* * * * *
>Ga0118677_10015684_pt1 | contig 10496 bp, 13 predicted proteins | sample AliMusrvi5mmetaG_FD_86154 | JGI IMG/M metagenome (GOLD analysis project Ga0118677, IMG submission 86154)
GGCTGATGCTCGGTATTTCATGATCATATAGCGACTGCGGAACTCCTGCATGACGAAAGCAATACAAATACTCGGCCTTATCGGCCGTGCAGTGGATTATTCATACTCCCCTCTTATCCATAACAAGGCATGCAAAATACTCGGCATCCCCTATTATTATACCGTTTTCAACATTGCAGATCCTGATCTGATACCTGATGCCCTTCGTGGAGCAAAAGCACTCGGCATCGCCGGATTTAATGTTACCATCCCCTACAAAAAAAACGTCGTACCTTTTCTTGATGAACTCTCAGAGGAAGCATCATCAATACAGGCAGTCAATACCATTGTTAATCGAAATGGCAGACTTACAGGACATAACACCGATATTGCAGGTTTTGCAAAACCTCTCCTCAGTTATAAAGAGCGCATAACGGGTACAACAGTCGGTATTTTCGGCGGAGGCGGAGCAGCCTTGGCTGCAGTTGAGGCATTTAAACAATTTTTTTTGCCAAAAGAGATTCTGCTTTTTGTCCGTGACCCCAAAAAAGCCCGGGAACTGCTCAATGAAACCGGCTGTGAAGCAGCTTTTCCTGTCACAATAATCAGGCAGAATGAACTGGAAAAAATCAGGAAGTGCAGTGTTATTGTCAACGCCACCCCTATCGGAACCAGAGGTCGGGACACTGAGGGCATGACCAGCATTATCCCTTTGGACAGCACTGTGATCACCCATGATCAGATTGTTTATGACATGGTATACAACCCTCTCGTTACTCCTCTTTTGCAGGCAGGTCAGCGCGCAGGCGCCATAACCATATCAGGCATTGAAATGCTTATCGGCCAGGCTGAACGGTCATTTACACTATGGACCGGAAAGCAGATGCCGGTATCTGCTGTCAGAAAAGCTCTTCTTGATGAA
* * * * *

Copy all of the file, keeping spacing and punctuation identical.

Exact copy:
>Ga0118677_10015684_pt1 | contig 10496 bp, 13 predicted proteins | sample AliMusrvi5mmetaG_FD_86154 | JGI IMG/M metagenome (GOLD analysis project Ga0118677, IMG submission 86154)
GGCTGATGCTCGGTATTTCATGATCATATAGCGACTGCGGAACTCCTGCATGACGAAAGCAATACAAATACTCGGCCTTATCGGCCGTGCAGTGGATTATTCATACTCCCCTCTTATCCATAACAAGGCATGCAAAATACTCGGCATCCCCTATTATTATACCGTTTTCAACATTGCAGATCCTGATCTGATACCTGATGCCCTTCGTGGAGCAAAAGCACTCGGCATCGCCGGATTTAATGTTACCATCCCCTACAAAAAAAACGTCGTACCTTTTCTTGATGAACTCTCAGAGGAAGCATCATCAATACAGGCAGTCAATACCATTGTTAATCGAAATGGCAGACTTACAGGACATAACACCGATATTGCAGGTTTTGCAAAACCTCTCCTCAGTTATAAAGAGCGCATAACGGGTACAACAGTCGGTATTTTCGGCGGAGGCGGAGCAGCCTTGGCTGCAGTTGAGGCATTTAAACAATTTTTTTTGCCAAAAGAGATTCTGCTTTTTGTCCGTGACCCCAAAAAAGCCCGGGAACTGCTCAATGAAACCGGCTGTGAAGCAGCTTTTCCTGTCACAATAATCAGGCAGAATGAACTGGAAAAAATCAGGAAGTGCAGTGTTATTGTCAACGCCACCCCTATCGGAACCAGAGGTCGGGACACTGAGGGCATGACCAGCATTATCCCTTTGGACAGCACTGTGATCACCCATGATCAGATTGTTTATGACATGGTATACAACCCTCTCGTTACTCCTCTTTTGCAGGCAGGTCAGCGCGCAGGCGCCATAACCATATCAGGCATTGAAATGCTTATCGGCCAGGCTGAACGGTCATTTACACTATGGACCGGAAAGCAGATGCCGGTATCTGCTGTCAGAAAAGCTCTTCTTGATGAA